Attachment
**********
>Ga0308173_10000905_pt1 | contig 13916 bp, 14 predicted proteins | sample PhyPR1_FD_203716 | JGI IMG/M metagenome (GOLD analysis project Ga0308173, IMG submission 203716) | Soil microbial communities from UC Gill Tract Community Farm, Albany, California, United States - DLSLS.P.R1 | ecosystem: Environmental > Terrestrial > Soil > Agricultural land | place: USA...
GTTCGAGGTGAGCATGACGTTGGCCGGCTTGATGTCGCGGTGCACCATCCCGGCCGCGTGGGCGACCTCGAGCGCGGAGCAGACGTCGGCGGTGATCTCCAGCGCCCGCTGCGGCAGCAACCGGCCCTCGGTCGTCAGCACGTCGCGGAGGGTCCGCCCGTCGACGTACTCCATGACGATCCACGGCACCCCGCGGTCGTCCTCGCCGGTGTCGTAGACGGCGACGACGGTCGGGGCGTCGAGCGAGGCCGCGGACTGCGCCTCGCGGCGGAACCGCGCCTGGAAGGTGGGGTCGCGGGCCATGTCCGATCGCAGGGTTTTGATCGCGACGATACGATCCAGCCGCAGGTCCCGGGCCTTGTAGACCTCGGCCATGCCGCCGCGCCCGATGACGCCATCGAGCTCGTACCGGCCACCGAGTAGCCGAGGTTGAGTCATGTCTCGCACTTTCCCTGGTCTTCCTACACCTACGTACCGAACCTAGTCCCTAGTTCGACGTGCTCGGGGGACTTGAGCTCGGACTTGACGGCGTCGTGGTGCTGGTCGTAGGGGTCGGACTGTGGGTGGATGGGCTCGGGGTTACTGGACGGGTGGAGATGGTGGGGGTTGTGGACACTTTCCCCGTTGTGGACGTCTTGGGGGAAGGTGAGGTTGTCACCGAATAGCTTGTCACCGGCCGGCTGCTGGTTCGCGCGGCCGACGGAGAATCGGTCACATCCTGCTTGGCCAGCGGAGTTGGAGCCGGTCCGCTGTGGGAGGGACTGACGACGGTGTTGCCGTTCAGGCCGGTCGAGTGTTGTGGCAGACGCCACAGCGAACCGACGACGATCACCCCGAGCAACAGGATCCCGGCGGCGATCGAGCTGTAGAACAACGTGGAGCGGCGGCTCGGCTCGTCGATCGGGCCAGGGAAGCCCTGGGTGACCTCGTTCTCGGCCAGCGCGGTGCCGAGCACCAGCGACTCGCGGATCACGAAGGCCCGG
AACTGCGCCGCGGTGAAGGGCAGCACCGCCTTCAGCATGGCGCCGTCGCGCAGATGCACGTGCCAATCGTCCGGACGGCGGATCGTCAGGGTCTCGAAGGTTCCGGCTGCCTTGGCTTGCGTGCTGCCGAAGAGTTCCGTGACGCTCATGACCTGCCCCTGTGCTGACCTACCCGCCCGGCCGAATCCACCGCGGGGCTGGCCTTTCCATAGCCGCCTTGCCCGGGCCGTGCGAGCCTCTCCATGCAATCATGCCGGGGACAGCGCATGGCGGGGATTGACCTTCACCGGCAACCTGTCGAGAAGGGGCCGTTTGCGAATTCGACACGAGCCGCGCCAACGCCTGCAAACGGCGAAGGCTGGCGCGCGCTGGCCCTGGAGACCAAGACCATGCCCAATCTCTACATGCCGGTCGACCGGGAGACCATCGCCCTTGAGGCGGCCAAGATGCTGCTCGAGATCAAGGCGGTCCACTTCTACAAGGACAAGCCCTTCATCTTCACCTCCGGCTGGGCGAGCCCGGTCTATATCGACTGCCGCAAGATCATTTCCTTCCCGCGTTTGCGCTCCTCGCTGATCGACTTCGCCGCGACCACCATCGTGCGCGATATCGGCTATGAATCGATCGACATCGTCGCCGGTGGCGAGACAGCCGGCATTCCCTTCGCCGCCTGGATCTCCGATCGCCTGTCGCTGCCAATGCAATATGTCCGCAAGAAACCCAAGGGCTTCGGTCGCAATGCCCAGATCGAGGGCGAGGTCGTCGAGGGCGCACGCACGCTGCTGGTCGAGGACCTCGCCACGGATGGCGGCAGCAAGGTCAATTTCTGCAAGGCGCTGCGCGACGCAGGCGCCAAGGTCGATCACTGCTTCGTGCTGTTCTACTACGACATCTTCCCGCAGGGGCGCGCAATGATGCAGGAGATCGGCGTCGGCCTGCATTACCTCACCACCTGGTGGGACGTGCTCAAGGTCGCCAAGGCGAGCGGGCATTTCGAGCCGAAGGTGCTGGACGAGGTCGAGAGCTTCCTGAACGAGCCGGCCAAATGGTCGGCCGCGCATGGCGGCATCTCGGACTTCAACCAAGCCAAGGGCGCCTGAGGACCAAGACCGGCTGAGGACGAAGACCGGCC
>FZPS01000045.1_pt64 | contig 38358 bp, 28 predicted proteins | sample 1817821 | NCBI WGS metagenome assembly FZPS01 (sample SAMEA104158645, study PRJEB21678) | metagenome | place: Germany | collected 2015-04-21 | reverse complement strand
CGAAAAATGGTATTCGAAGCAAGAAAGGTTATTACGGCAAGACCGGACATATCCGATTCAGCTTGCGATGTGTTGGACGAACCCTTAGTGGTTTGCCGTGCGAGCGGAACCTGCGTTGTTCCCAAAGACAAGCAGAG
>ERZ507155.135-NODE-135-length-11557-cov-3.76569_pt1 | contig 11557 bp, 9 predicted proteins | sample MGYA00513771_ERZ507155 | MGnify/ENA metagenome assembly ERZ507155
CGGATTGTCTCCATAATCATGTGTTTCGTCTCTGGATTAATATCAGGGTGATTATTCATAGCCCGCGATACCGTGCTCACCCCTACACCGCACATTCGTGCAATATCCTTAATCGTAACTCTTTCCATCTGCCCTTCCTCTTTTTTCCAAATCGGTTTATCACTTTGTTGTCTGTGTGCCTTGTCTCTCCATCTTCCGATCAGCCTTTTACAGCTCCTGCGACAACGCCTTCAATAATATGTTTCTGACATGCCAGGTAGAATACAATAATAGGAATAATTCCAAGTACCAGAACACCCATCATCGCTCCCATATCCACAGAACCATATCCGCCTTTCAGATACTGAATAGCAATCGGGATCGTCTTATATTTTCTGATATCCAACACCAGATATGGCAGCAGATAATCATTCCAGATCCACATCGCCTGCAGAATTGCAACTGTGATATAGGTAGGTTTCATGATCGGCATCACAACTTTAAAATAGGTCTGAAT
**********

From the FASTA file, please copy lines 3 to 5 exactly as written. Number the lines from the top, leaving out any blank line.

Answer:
AACTGCGCCGCGGTGAAGGGCAGCACCGCCTTCAGCATGGCGCCGTCGCGCAGATGCACGTGCCAATCGTCCGGACGGCGGATCGTCAGGGTCTCGAAGGTTCCGGCTGCCTTGGCTTGCGTGCTGCCGAAGAGTTCCGTGACGCTCATGACCTGCCCCTGTGCTGACCTACCCGCCCGGCCGAATCCACCGCGGGGCTGGCCTTTCCATAGCCGCCTTGCCCGGGCCGTGCGAGCCTCTCCATGCAATCATGCCGGGGACAGCGCATGGCGGGGATTGACCTTCACCGGCAACCTGTCGAGAAGGGGCCGTTTGCGAATTCGACACGAGCCGCGCCAACGCCTGCAAACGGCGAAGGCTGGCGCGCGCTGGCCCTGGAGACCAAGACCATGCCCAATCTCTACATGCCGGTCGACCGGGAGACCATCGCCCTTGAGGCGGCCAAGATGCTGCTCGAGATCAAGGCGGTCCACTTCTACAAGGACAAGCCCTTCATCTTCACCTCCGGCTGGGCGAGCCCGGTCTATATCGACTGCCGCAAGATCATTTCCTTCCCGCGTTTGCGCTCCTCGCTGATCGACTTCGCCGCGACCACCATCGTGCGCGATATCGGCTATGAATCGATCGACATCGTCGCCGGTGGCGAGACAGCCGGCATTCCCTTCGCCGCCTGGATCTCCGATCGCCTGTCGCTGCCAATGCAATATGTCCGCAAGAAACCCAAGGGCTTCGGTCGCAATGCCCAGATCGAGGGCGAGGTCGTCGAGGGCGCACGCACGCTGCTGGTCGAGGACCTCGCCACGGATGGCGGCAGCAAGGTCAATTTCTGCAAGGCGCTGCGCGACGCAGGCGCCAAGGTCGATCACTGCTTCGTGCTGTTCTACTACGACATCTTCCCGCAGGGGCGCGCAATGATGCAGGAGATCGGCGTCGGCCTGCATTACCTCACCACCTGGTGGGACGTGCTCAAGGTCGCCAAGGCGAGCGGGCATTTCGAGCCGAAGGTGCTGGACGAGGTCGAGAGCTTCCTGAACGAGCCGGCCAAATGGTCGGCCGCGCATGGCGGCATCTCGGACTTCAACCAAGCCAAGGGCGCCTGAGGACCAAGACCGGCTGAGGACGAAGACCGGCC
>FZPS01000045.1_pt64 | contig 38358 bp, 28 predicted proteins | sample 1817821 | NCBI WGS metagenome assembly FZPS01 (sample SAMEA104158645, study PRJEB21678) | metagenome | place: Germany | collected 2015-04-21 | reverse complement strand
CGAAAAATGGTATTCGAAGCAAGAAAGGTTATTACGGCAAGACCGGACATATCCGATTCAGCTTGCGATGTGTTGGACGAACCCTTAGTGGTTTGCCGTGCGAGCGGAACCTGCGTTGTTCCCAAAGACAAGCAGAG